Source of Informations

The story of the development of an Integrated Sea water 2021

The story of the development of an Integrated Sea water

The story of the development of an Integrated Sea water

The story of the development of an Integrated Sea water Agriculture Farm Sea water crops, shrimp and salt products in Eritrea East Africa.

Rain Forests of The Sea. The Eritrean project has attracted attention abroad, picking up several development awards.

The Eritrean project “RAINFORESTS” OF THE SEA

The object of the Manzanar Mangrove Initiative is to create whole new forests of mangrove trees in vast areas of the world where mangrove trees do not grow at the present time.

This will contribute to alleviating poverty in different parts of the world and to diminishing the threat of global warming. Poverty would be alleviated by creating a renewable resource – mangrove trees, which produce valuable timber–and by enriching the fish populations of adjacent seas.
The mangrove forests would fix CO2 by photosynthesis and thus decrease the possibility of a catastrophic series of events – global warming by atmospheric CO2, melting of the polar ice caps, and inundation of the great coastal cities of the world.

Eritrea was chosen as the site for the project demonstration for several reasons–most importantly, the indigenous population regularly faces famine due to the impossibility of developing an agrarian economy in a desert area.

The main objective of the Manzanar project is to train people who have the confidence to think independently and try new things to build their country. It is important that they have a hands-on working knowledge of the project. Cleanliness will also be emphasized in the Manzanar project. Cleanliness means that people pay attention to the details of work and do it well.

Ecological Outcomes Achieved:-
Eliminate existing threats to the ecosystem:

Ecological Outcomes Achieved
Eliminate existing threats to the ecosystem:
During the course of our work we planted mangroves around the periphery of ponds to stabilize banks and at sites well above sea level where the trees are irrigated with sea water.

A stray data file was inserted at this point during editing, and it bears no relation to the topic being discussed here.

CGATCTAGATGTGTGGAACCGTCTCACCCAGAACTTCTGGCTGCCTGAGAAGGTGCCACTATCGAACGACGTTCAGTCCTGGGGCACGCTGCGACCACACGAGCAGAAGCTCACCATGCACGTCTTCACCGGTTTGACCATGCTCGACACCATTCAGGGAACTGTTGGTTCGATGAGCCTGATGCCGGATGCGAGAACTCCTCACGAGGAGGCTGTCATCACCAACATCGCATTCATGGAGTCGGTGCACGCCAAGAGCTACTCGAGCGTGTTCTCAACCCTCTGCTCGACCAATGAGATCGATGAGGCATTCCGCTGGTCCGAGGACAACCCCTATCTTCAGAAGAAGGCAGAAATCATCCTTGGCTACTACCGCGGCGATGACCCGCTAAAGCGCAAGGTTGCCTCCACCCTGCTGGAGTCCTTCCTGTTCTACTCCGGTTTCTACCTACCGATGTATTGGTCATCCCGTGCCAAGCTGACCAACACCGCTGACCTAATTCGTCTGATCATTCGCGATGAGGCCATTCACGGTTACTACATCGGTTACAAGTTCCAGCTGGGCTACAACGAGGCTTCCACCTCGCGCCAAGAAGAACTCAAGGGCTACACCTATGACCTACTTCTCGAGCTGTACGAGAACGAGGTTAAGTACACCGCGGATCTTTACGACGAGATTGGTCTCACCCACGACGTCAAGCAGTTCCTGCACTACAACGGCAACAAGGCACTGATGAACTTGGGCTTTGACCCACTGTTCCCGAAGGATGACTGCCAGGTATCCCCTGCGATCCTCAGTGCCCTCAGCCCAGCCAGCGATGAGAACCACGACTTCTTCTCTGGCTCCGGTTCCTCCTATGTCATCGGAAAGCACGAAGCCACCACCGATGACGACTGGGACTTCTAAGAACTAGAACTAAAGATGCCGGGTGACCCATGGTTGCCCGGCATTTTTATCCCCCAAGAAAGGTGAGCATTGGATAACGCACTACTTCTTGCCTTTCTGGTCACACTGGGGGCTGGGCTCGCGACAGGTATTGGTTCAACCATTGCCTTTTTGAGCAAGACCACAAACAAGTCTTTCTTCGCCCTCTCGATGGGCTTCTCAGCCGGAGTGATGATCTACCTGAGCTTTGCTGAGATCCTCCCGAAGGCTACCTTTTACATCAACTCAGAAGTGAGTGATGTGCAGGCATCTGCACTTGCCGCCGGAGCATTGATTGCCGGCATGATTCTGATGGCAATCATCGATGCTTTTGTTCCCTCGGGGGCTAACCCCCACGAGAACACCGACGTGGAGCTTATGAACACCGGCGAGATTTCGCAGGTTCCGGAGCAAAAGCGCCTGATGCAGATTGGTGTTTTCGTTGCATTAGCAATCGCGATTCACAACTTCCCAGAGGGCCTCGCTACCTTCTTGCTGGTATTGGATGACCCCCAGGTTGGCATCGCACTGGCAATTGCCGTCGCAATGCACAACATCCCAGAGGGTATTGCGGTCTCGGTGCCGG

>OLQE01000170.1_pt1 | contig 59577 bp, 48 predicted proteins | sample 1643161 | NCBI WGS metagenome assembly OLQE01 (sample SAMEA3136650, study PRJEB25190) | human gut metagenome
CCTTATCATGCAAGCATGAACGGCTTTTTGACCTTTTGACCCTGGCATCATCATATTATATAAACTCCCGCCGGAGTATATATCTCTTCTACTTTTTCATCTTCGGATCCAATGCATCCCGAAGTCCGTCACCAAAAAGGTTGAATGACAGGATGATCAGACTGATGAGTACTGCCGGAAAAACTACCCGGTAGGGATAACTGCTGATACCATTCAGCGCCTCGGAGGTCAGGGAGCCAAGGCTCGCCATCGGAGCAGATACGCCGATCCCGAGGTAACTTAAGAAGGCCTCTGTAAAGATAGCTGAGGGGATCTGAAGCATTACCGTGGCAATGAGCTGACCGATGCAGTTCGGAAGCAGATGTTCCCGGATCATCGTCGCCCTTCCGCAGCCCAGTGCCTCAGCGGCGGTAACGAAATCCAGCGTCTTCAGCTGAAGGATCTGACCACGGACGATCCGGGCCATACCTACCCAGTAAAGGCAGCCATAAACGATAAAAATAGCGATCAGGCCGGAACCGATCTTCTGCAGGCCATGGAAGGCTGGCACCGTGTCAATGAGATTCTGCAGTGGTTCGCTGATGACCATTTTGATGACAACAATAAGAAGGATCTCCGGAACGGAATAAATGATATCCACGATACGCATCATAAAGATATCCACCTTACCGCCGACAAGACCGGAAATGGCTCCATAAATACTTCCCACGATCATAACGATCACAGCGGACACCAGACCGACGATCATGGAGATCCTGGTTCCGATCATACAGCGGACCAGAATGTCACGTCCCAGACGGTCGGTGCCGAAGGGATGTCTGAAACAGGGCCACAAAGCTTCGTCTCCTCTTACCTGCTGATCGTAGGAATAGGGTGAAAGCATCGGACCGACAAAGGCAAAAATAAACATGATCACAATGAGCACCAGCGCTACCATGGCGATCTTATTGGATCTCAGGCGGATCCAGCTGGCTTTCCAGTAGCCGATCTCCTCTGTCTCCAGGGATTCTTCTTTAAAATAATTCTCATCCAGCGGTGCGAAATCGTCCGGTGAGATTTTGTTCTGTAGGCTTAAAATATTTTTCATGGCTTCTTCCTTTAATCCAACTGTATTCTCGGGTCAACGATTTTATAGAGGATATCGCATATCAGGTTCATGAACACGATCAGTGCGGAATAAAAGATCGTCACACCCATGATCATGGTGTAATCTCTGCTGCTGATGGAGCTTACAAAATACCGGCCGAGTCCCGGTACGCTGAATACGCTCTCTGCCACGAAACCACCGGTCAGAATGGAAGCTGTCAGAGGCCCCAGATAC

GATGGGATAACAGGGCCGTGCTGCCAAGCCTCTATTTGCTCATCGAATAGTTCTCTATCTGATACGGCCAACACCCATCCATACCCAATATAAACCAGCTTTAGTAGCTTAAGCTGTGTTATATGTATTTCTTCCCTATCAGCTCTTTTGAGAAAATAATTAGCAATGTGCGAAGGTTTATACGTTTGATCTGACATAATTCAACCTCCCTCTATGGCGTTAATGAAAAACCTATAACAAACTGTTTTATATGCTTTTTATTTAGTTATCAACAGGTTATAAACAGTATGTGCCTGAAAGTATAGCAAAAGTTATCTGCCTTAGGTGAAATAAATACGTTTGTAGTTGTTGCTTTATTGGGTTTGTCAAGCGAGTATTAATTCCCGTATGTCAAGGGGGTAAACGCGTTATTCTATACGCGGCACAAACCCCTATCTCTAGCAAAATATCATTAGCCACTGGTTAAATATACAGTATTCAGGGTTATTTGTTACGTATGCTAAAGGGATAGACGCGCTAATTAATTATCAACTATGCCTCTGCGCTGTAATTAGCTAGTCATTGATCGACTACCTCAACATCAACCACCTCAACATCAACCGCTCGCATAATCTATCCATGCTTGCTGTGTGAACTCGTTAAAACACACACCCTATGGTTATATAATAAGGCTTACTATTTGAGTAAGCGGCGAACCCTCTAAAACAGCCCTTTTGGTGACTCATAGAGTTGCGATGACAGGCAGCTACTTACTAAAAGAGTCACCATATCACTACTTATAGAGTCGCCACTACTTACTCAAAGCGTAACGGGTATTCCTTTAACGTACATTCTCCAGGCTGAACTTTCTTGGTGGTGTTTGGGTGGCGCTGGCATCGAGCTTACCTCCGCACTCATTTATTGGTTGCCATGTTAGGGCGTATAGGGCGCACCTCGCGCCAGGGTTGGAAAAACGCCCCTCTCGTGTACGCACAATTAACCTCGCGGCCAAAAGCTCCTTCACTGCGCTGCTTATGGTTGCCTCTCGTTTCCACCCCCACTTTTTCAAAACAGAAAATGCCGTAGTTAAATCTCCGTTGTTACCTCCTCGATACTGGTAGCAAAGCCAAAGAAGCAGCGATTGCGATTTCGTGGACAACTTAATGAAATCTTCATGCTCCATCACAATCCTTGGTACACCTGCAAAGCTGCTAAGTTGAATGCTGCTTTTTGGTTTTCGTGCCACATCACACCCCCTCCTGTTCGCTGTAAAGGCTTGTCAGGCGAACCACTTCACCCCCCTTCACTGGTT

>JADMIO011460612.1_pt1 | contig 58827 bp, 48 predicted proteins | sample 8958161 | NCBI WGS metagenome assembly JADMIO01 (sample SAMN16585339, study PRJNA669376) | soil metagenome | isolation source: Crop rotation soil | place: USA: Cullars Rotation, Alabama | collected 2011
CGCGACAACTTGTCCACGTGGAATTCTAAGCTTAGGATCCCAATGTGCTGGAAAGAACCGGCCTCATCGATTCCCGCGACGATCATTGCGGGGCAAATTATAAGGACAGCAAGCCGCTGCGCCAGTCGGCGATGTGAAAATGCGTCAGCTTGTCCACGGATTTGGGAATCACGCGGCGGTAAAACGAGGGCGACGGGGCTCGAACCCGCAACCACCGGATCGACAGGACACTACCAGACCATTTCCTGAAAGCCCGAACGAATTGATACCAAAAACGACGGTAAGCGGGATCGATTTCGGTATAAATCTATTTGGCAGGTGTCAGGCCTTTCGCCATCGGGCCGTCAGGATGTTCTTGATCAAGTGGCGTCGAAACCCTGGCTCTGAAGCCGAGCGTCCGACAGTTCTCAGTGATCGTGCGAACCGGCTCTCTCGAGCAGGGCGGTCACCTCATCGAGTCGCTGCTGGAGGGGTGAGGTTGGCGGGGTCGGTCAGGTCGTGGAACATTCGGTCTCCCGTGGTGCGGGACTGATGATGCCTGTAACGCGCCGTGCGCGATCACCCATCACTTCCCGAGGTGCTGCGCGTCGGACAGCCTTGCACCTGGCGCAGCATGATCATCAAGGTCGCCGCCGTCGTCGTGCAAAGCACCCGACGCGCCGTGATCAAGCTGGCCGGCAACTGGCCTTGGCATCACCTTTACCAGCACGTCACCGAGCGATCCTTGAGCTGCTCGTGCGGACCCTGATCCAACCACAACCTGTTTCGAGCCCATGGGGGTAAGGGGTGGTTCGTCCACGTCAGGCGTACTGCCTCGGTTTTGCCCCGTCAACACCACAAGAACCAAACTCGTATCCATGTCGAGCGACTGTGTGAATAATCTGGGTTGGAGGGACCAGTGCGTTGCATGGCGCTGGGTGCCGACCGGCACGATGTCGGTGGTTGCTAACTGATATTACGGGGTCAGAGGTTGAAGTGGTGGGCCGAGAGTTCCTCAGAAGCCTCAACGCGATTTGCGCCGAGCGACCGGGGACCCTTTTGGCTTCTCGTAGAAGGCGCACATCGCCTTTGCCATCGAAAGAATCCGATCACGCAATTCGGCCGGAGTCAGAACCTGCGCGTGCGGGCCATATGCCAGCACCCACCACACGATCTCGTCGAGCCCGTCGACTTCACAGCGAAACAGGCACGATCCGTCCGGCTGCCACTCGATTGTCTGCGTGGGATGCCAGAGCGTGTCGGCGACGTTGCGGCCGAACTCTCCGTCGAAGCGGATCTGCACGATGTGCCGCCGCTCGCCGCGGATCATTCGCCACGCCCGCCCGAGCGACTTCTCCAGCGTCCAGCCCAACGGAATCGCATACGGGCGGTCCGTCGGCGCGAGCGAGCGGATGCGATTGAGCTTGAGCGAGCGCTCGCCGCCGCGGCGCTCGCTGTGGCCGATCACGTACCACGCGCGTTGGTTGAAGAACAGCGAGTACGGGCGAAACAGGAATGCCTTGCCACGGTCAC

We noted that in almost all cases the trees grew as well as in their natural habitat. In fact, many of the mangrove trees are now well above head height, and the yellow-green coats of ripe propagules are beginning to split open, showing the plump green leaves within. The mangrove mud is sprouting pneumatophores, as if someone had sown a crop of pencils.

Barnacles and oysters have started to settle on them, and crab and winkle trails crisscross the sediment. In 2001, workers on the Manzanar project grew about 60,000 mangrove seedlings at various nurseries near Massawa, later successfully replanting them near the coast.

The following year, the local Eritrean community planted another 250,000 mangroves, mostly at the village of Hargigo, 10km south of Massawa. In 2004 the total plantings at Manzanar exceeded 600,000 trees. It is estimated that the Manzanar Project has planted nearly one million mangrove trees on the coast of Eritrea since the project began.

Socio-Economic & Community Outcomes Achieved
Economic vitality and local livelihoods:
The Manzanar project has now grown enough mangroves on the coast near Massawa to feed 2000 people with the animals the trees support.

The project has planted about 600,000 mangrove trees in the vicinity of the village of Hargigo alone, and families in the village are raising sheep and goats on a diet of exclusively mangrove material. As a bonus, a great many crabs, shrimps and baby fish are now appearing in the mangrove plantation, helping to restore the local fishery.